OTTAWA — Transport Canada has announced that it will allow the return of Boeing Max aircraft to service in Canadian airspace on Jan. 20, concluding the government's review process.
The planes will be permitted to fly as long as they meet conditions specified by Transport Canada in December, including allowing pilots to disable a faulty warning system that was found to be central to the crashes in 2018 and 2019.
Federal minister of transport Omar Alghabra said in a news release Monday that Canadians and the airline industry should have confidence that Transport Canada addressed all safety issues before allowing the aircraft to return to Canadian airspace.
The changes that the Canadian government is requiring go beyond those announced by the U.S. Federal Aviation Administration in November, which required Boeing to make changes to the computer systems inside the plane and pilots to undergo training in flight simulators.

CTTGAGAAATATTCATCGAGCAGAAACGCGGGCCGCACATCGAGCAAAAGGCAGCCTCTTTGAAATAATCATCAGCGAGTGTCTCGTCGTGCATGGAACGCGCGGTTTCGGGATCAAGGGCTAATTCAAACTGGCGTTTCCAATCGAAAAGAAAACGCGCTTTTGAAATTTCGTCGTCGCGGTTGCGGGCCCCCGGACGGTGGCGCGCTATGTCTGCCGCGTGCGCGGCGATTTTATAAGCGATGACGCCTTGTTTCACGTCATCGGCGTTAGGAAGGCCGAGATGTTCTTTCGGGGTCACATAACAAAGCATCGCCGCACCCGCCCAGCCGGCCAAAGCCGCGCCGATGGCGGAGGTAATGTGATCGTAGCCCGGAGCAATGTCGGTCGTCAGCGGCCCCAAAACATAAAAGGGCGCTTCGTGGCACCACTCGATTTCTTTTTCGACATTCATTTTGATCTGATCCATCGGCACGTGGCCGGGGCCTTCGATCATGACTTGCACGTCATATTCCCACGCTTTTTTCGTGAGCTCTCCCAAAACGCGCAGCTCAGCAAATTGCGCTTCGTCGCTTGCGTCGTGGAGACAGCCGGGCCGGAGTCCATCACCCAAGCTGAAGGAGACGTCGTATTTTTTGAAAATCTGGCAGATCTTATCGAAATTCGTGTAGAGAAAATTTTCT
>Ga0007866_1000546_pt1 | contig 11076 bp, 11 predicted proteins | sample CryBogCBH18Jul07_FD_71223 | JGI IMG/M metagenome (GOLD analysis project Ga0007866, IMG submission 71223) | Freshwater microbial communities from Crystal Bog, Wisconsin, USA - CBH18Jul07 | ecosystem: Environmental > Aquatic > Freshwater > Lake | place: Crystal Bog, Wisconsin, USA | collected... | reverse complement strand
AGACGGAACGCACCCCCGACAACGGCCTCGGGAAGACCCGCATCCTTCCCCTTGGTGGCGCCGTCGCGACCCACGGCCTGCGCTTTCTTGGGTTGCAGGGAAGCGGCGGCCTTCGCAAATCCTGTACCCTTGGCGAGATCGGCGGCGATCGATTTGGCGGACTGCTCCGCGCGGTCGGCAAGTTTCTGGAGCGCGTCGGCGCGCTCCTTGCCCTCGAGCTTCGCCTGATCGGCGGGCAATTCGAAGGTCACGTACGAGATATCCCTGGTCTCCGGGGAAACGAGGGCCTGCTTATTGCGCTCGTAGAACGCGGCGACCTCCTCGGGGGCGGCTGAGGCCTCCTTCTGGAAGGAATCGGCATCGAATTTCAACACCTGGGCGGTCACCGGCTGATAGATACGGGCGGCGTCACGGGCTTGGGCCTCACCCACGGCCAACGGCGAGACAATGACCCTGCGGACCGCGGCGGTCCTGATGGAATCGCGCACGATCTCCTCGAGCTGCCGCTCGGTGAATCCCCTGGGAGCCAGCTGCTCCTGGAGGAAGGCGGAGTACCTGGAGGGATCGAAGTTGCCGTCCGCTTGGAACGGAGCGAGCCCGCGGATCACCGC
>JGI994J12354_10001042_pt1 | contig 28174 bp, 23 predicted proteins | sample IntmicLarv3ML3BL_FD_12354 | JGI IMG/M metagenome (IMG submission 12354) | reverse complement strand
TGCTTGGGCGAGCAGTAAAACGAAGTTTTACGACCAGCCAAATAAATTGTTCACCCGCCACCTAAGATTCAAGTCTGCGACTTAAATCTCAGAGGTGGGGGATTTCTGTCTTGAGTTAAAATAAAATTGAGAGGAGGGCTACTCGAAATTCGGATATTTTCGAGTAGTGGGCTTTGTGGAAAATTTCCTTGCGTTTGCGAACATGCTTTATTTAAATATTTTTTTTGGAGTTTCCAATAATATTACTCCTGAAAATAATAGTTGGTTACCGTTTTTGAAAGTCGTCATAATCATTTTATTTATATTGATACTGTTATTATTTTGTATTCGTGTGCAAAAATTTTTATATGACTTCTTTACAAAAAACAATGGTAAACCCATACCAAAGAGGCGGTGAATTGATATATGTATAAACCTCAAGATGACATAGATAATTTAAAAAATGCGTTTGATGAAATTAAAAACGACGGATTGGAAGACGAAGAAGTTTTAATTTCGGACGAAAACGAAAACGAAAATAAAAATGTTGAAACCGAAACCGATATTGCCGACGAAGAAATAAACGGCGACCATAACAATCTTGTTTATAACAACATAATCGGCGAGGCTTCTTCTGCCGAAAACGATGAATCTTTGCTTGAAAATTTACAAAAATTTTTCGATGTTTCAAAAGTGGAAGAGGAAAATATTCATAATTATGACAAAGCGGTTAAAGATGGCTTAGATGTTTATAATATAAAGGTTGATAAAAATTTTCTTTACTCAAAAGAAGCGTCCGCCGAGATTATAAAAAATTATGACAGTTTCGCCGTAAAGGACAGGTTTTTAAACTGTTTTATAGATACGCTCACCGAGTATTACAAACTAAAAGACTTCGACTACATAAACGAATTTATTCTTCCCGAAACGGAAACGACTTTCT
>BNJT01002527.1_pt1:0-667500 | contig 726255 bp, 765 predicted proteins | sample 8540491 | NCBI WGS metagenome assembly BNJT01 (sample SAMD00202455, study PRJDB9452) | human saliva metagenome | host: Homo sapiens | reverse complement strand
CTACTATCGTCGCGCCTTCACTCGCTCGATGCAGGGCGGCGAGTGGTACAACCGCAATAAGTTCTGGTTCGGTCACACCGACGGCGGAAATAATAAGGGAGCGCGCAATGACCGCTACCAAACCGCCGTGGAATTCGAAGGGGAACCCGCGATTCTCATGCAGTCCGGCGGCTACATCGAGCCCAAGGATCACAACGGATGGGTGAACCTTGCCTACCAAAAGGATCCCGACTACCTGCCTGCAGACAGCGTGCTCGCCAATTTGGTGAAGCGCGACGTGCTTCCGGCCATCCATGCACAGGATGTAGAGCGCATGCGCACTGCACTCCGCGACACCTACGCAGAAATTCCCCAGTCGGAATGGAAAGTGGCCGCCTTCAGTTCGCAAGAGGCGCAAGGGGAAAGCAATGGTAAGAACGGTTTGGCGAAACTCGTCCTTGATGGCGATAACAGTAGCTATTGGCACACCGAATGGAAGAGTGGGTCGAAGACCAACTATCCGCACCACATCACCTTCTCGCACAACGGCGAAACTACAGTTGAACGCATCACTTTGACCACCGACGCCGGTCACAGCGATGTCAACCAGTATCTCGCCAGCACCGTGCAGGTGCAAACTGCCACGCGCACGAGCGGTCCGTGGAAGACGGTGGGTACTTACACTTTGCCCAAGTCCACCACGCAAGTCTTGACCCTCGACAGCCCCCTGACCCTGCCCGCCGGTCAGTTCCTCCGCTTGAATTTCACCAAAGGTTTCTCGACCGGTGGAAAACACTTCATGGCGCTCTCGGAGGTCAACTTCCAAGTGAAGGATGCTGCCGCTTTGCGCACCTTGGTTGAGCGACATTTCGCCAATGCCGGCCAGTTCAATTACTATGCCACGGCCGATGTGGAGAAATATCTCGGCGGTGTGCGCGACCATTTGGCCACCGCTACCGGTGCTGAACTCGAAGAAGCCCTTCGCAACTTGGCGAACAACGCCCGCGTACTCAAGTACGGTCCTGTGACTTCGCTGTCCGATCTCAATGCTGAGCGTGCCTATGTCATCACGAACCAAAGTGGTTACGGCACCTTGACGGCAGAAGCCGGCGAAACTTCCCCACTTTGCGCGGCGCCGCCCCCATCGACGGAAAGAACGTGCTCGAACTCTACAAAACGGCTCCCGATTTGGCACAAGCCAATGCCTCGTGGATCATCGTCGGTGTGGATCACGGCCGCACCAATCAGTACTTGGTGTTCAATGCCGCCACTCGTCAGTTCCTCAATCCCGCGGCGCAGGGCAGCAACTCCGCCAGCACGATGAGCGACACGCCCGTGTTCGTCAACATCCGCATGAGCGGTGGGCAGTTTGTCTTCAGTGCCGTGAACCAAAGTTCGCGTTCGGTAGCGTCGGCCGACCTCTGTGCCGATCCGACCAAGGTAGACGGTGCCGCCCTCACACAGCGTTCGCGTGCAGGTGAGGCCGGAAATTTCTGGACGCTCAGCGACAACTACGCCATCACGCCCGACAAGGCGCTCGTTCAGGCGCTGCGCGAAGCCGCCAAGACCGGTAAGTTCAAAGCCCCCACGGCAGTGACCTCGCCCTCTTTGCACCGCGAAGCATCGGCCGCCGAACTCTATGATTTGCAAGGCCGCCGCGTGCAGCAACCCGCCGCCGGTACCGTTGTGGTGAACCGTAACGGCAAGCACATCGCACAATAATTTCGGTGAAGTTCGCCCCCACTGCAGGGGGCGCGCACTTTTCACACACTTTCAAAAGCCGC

The planes have been grounded since March 2019 following the crashes of a Lion Air flight near Jakarta on Oct. 29, 2018, and an Ethiopian Airlines flight on March 10, 2019, killing a total of 346 people.
Investigators determined that the cause of both crashes was a faulty computer system that pushed the plane’s nose downward in flight.
This report by The Canadian Press was first published Jan. 18, 2020.
The Canadian Press